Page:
Updated May 29, 2020 - 8:17 pm
CARSON CITY — The strain on state budgets caused by the COVID-19 pandemic is expected to be even worse than initially anticipated, as Gov. Steve Sisolak’s office is asking state agencies to prepare for additional cuts in the coming fiscal year.
In an email sent Thursday night, Sisolak’s chief of staff, Michelle White, told state department heads and administrators from all agencies to submit additional budget cuts of 5 percent by Monday in part to reduce the number of potential layoffs, according to a copy of the email obtained by the Review-Journal.
“This information will be considered in the decision making process for closing the projected deficit,” White said in the email.
The additional cuts come after the governor’s office last month asked agencies to submit cuts to their budget by 4 percent for the current fiscal year, which ends on June 30, and between 6 and 14 percent for fiscal year 2021, which at the high end would total about $700 million in savings. In a memo sent in April requesting the first round of proposed agency cuts, the governor’s finance office noted that the recommended cuts could change depending on the severity of the economic disruption caused by the pandemic.
The state is predicting budget shortfalls of between $741 million and $911 million for the current fiscal year and “equally significant shortfalls” in fiscal year 2021, said Meghin Delaney, Sisolak’s spokeswoman, in a statement Friday confirming the request for additional proposed cuts.
“As the governor said in his letter requesting potential reductions, budget decisions will be made with an eye toward prioritizing state resources to protect the health and safety of our citizens and put Nevada on a path to recovery,” Delaney said. “At this time, the governor’s office is asking agencies to revisit their budgets for additional potential reductions to ensure all options are available for consideration.”
Delaney said the governor’s office is finalizing the budget reductions for the current fiscal year to send to the Legislature’s Interim Finance Committee.
“The governor continues to work with legislative leadership on these very difficult decisions that impact state agencies and the Nevadans they serve, in addition to the next steps on addressing the (fiscal year) 2021 shortfall,” Delaney said.
Nevada’s economy has been ravaged by the coronavirus pandemic and ensuing shutdown that forced casinos and other businesses deemed nonessential to shut down for two months after a governor’s directive that was issued in mid-March.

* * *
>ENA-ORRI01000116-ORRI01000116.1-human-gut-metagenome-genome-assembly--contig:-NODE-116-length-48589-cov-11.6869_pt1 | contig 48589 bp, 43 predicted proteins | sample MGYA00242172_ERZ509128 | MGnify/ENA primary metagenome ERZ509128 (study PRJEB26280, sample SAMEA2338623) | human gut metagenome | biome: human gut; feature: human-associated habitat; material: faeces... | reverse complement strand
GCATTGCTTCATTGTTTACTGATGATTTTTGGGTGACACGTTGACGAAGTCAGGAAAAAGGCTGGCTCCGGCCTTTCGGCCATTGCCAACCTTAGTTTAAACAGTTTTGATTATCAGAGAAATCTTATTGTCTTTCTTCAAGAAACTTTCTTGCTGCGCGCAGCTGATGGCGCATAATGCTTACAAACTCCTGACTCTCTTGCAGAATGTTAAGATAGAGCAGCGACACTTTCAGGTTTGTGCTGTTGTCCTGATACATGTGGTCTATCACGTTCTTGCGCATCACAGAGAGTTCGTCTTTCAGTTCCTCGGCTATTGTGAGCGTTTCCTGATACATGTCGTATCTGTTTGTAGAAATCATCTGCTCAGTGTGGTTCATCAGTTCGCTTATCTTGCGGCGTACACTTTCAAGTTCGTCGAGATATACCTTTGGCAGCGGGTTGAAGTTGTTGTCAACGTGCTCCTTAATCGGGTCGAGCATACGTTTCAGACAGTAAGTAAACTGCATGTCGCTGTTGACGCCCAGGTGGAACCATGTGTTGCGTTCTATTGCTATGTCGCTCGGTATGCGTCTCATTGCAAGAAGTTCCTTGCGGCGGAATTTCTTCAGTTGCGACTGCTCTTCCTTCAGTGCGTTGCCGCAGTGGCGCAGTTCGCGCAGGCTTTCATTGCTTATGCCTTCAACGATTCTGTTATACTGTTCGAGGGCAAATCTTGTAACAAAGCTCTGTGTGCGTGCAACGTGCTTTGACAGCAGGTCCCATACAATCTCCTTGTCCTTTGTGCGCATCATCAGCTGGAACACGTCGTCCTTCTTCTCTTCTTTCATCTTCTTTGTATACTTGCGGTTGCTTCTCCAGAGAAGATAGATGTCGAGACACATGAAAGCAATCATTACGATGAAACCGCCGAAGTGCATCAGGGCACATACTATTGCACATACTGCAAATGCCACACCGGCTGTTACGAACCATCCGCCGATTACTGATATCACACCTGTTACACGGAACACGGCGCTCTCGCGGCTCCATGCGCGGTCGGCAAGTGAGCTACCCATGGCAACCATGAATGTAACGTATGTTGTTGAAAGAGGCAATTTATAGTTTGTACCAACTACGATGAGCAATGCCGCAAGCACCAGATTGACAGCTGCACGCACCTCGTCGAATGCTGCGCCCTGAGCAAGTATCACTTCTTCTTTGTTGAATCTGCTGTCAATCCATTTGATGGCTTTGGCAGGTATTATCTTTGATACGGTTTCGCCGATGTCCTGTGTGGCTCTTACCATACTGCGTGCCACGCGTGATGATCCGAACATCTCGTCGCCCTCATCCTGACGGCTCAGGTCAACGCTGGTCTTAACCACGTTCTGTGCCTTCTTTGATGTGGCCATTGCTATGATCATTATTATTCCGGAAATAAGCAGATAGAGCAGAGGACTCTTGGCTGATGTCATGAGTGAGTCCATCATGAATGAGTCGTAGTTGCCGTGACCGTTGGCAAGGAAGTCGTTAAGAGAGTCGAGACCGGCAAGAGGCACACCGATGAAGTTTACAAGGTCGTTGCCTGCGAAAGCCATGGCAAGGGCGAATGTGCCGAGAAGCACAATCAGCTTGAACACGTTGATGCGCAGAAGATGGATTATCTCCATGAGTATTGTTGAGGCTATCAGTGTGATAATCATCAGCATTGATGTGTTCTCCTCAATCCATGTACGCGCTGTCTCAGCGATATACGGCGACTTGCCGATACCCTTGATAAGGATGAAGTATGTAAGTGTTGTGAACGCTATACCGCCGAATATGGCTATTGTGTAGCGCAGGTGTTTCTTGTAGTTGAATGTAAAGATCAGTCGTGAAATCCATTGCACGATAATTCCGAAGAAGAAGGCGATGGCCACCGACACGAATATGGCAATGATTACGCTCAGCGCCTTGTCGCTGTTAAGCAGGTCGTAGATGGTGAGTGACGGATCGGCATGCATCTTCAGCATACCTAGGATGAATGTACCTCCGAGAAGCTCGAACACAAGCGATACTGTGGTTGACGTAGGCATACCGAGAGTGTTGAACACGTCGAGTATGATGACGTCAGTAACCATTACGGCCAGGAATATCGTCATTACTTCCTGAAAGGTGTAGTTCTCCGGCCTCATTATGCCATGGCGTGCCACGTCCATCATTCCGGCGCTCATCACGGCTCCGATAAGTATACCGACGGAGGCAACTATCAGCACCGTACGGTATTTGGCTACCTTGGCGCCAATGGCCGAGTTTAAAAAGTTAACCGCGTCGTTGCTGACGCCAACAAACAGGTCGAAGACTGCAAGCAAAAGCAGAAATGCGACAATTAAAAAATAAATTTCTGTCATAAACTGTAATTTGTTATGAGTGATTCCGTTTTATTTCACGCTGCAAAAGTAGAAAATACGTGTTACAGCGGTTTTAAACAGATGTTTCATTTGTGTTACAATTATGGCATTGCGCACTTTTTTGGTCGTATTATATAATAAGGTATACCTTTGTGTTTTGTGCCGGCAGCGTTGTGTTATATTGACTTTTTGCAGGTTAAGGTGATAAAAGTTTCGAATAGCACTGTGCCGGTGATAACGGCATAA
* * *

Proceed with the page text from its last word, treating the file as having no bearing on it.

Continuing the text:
That led to unprecedented levels of job loss for Nevada, with the state’s unemployment rate reaching 28.2 percent in the month of April, a rate that was not only Nevada’s highest but was “the highest rate that any state has ever seen,” according to the chief economist for the state’s Department of Employment, Training and Rehabilitation.
Businesses have started to reopen this month within certain parameters as the state has started to lift some restrictions, starting with allowing restaurants to have dine-in service and most retail shops to open their doors on May 9.
The second wave of reopenings started Friday with most other businesses outside of gaming, strip clubs, nightclubs and brothels being allowed to reopen, again with restrictions.
Gaming — which has been effectively shuttered since March 17 but is set to reopen Thursday — was hit particularly hard with revenues for the month of April dropping 99.6 percent. Gaming and sales taxes combined make up more than 46 percent of Nevada’s general fund revenue.
With no gaming, and combined with travel restrictions advisories in place in Nevada and other states, the state also saw a drastic decline in vistors last month. McCarran International Airport reported a 96 percent decrease in passenger volume in April.
The state has received federal funding from the CARES Act to help offset the costs of combating the pandemic. Earlier this month lawmakers also moved to tap into Nevada’s rainy day fund and approved the transfer of the entire $401 million reserve balance to the state’s general fund to help fill the budget deficits.